Beginning in 1905, Clark was replaced in Coca-Cola advertising by an even more recognizable personality of the time, Lillian Nordica. Lillian was one of the earliest American soprano singers to become successful in the European opera circle. During her 11 seasons at the Metropolitan Opera, she sang in nearly 200 performances in 19 different roles. Her likeness graced calendars, magazine advertisements, posters, sampling coupons, serving trays and other promotional items.

First Ever Coca-Cola Magazine Ad - 1905 - Featuring Lillian Nordica and Coupon for Free Coke

First ever Coca-Cola magazine advertisement. 1905 – Featuring Lillian Nordica and coupon for a free Coke.

Above is the first ever magazine advertisement for Coca-Cola.  The full-page ad featured Lillian Nordica and ran in Good Housekeeping and other leading magazines of the day. Attached to the bottom of the ad was a promotional coupon for one free glass of Coca-Cola. Nearly $43,000 worth of coupons were redeemed in 1905.

Lillian Nordica - Coca-Cola Serving Tray - ca1905

Lillian Nordica featured on a Coca-Cola serving tray – ca1905.

1907 - Good Housekeeping Magazine Coca-Cola Advertisement

“From the Realm of Fancy to Reality” – Drink Coca-Cola – 1907 advertisement

1907 vintage Coca-Cola advertisement from Good Housekeeping magazine.

1909 Coca-Cola Advertising Poster

1909 Coca-Cola Advertising Poster


1910s

Vintage Coca Cola Ads - The Housewife - June 1910 Coca-Cola’s depiction of the 1910 housewife.

1911 Coca-Cola Advertising Calendar 1911 Coca-Cola advertising calendar – “The Coca-Cola Girl.”

Vintage Coke Ads - 1914 Coca-Cola Paper Poster Vintage Coke Ads – 1914 paper poster.

1916 Coca-Cola Advertising

1916 Coca-Cola Advertising

1919 Coca-Cola Advertisement - Delicious and Refreshing 1919 advertisement pairing Coca-Cola with food. Drink Coca-Cola Delicious and Refreshing!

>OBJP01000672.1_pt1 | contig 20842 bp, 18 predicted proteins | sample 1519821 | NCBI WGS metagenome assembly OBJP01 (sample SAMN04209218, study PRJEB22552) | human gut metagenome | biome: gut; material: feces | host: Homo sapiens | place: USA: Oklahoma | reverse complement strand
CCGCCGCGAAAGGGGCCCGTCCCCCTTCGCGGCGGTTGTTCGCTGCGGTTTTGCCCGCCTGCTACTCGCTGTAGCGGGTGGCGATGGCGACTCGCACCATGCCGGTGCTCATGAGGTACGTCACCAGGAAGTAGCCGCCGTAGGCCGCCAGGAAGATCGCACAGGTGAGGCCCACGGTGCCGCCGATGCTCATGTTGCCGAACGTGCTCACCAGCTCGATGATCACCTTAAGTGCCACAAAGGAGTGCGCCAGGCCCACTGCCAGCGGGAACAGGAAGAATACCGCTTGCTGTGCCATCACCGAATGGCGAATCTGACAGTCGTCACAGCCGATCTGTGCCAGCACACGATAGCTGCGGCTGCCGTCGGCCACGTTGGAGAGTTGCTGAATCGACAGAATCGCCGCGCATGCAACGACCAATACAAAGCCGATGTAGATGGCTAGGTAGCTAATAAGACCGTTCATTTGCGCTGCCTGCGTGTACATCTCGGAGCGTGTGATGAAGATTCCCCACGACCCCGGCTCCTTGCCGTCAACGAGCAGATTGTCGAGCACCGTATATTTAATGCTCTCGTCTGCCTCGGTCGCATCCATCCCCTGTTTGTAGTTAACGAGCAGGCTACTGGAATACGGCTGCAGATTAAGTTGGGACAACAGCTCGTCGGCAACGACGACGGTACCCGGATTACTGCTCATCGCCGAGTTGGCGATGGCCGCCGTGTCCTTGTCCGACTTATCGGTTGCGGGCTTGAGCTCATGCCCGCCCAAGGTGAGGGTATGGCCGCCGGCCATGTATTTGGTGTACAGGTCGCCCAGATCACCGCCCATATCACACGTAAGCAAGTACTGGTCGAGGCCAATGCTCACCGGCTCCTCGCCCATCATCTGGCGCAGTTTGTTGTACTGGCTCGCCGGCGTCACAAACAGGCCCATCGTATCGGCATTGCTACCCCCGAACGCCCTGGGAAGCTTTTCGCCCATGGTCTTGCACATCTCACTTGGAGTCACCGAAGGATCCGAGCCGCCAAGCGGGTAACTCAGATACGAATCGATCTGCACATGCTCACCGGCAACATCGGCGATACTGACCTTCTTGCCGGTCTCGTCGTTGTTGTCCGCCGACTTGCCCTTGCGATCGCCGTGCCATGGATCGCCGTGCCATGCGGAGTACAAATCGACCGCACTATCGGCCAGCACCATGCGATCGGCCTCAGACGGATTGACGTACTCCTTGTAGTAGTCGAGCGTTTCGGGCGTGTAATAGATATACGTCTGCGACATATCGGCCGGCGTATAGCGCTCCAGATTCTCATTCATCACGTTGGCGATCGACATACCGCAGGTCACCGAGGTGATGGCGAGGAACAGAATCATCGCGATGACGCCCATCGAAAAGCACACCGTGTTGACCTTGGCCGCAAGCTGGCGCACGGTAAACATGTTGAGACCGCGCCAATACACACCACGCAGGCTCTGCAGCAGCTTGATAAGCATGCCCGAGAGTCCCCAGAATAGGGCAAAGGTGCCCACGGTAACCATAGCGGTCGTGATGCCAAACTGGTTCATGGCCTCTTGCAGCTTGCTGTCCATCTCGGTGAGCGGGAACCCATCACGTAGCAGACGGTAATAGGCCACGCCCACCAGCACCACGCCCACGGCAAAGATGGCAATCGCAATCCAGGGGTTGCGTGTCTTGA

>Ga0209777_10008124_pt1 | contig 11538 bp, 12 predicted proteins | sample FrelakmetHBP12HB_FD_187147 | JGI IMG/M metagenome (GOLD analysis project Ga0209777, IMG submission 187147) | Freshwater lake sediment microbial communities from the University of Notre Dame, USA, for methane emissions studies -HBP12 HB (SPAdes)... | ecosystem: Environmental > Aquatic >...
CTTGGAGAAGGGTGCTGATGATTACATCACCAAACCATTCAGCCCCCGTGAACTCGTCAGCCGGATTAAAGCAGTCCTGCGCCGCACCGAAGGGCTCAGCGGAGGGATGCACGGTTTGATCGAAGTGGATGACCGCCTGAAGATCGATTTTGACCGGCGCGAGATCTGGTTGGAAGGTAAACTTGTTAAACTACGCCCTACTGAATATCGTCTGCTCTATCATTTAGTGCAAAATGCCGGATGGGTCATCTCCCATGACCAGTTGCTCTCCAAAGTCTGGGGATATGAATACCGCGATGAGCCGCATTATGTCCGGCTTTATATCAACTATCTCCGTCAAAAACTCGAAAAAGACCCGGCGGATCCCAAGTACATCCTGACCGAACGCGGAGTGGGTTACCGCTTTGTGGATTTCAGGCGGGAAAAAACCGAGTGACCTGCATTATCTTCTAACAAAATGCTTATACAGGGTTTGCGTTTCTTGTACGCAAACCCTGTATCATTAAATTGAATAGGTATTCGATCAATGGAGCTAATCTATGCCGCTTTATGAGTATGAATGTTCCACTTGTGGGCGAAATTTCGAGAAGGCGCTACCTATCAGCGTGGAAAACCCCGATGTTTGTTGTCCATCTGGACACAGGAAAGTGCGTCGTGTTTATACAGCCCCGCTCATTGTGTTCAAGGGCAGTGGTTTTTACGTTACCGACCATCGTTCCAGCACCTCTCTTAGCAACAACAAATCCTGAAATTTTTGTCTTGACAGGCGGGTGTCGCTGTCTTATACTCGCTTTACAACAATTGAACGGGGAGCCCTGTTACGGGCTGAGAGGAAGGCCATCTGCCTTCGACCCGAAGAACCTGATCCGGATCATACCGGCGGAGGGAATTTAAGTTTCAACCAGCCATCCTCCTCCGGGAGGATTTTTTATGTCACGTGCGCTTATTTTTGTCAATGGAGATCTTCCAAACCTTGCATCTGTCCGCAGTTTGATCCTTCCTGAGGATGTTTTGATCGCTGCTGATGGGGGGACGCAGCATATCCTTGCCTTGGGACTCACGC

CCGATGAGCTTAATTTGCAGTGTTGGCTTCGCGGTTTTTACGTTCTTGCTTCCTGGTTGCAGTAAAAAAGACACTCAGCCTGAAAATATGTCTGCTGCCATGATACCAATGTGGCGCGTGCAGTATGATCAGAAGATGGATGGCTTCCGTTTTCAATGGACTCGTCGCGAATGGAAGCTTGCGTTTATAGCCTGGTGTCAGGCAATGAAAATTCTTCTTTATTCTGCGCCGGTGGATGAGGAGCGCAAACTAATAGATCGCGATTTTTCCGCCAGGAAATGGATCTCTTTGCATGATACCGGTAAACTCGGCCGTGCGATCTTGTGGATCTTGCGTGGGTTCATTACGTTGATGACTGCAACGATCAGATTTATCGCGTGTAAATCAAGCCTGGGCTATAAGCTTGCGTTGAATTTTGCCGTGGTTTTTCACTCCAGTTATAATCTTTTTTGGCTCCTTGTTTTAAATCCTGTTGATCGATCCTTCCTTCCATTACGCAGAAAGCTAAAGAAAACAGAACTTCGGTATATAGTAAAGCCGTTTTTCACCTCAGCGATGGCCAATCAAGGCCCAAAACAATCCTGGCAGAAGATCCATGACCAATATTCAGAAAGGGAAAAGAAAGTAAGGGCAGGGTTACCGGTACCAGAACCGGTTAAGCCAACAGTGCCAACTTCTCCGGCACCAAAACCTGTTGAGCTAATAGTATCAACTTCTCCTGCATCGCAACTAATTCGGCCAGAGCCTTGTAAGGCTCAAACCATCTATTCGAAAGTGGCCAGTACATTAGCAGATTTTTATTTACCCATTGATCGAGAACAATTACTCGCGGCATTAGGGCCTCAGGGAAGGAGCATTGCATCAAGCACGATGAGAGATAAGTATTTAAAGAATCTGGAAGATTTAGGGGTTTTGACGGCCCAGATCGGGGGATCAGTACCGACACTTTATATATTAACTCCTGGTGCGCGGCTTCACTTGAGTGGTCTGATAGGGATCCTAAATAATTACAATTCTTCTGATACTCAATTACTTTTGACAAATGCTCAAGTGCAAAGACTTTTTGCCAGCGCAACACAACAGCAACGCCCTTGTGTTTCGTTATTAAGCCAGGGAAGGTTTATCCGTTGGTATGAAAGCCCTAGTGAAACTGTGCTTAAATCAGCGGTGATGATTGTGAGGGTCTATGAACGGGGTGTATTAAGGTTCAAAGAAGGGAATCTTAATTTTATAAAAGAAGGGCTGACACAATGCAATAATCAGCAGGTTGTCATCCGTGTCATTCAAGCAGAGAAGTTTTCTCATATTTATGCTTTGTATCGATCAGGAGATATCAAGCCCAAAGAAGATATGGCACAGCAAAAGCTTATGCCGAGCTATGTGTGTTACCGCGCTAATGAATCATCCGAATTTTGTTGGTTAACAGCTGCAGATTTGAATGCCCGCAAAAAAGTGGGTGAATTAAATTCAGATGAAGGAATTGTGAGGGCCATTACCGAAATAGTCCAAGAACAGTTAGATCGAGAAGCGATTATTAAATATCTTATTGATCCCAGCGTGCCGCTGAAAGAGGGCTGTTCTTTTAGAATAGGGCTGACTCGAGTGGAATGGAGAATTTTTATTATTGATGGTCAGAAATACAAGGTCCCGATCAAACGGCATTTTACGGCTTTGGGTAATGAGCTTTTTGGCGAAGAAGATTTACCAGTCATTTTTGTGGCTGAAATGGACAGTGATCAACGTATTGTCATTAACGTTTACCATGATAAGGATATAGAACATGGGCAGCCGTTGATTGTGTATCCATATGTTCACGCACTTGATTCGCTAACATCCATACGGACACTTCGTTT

1920s

1922 Coca-Cola Cardboard Cutout - In Store Advertising 1922 Coca-Cola cardboard cutout / in-store advertising.

1924 Coca-Cola Advertisement for Six Pack of Bottled Coke 1924 Coca-Cola advertisement for six pack of bottled Coke. It wasn’t until the mid to late 1920s before bottling began to overtake the fountain business in terms of the number of gallons that were served to consumers.

Coca-Cola's First Outdoor Billbaord Advertising - 6 Million Drinks Served a Day - 1925 Coca-Cola’s first outdoor billboard advertising was called “Ritz Boy.” Launched in 1925, the billboard promoted just how popular the drink had become – with 6,000,000 drinks served per day.

1925 Coca-Cola Cardboard Cutout of Carrier Boy Selling Coca-Cola 1925 cardboard cutout / stand-up advertising of a carrier boy selling Coca-Cola.

1928 Coca-Cola Paper Advertising Sign - Refresh Yourself - Drink Coca-Cola 1928 Coca-Cola paper advertising sign. “Refresh Yourself – Drink Coca-Cola”


1930s

1931 Coca-Cola Saturday Evening Post - Santa Advertisement - Painted by Haddon Sundblom Coca-Cola first used Santa Claus in their advertising in a 1931 Saturday Evening Post magazine ad. The artwork was painted by Haddon Sundblom, who continued to paint a new Coke Santa every year up until 1964.

1932 Los Angeles Olympics Record Keeper - Vintage Coca-Cola Advertising 1932 Summer Olympics in Los Angeles, California. Attendees received these “Olympic record keepers” to keep track of world records in various sports.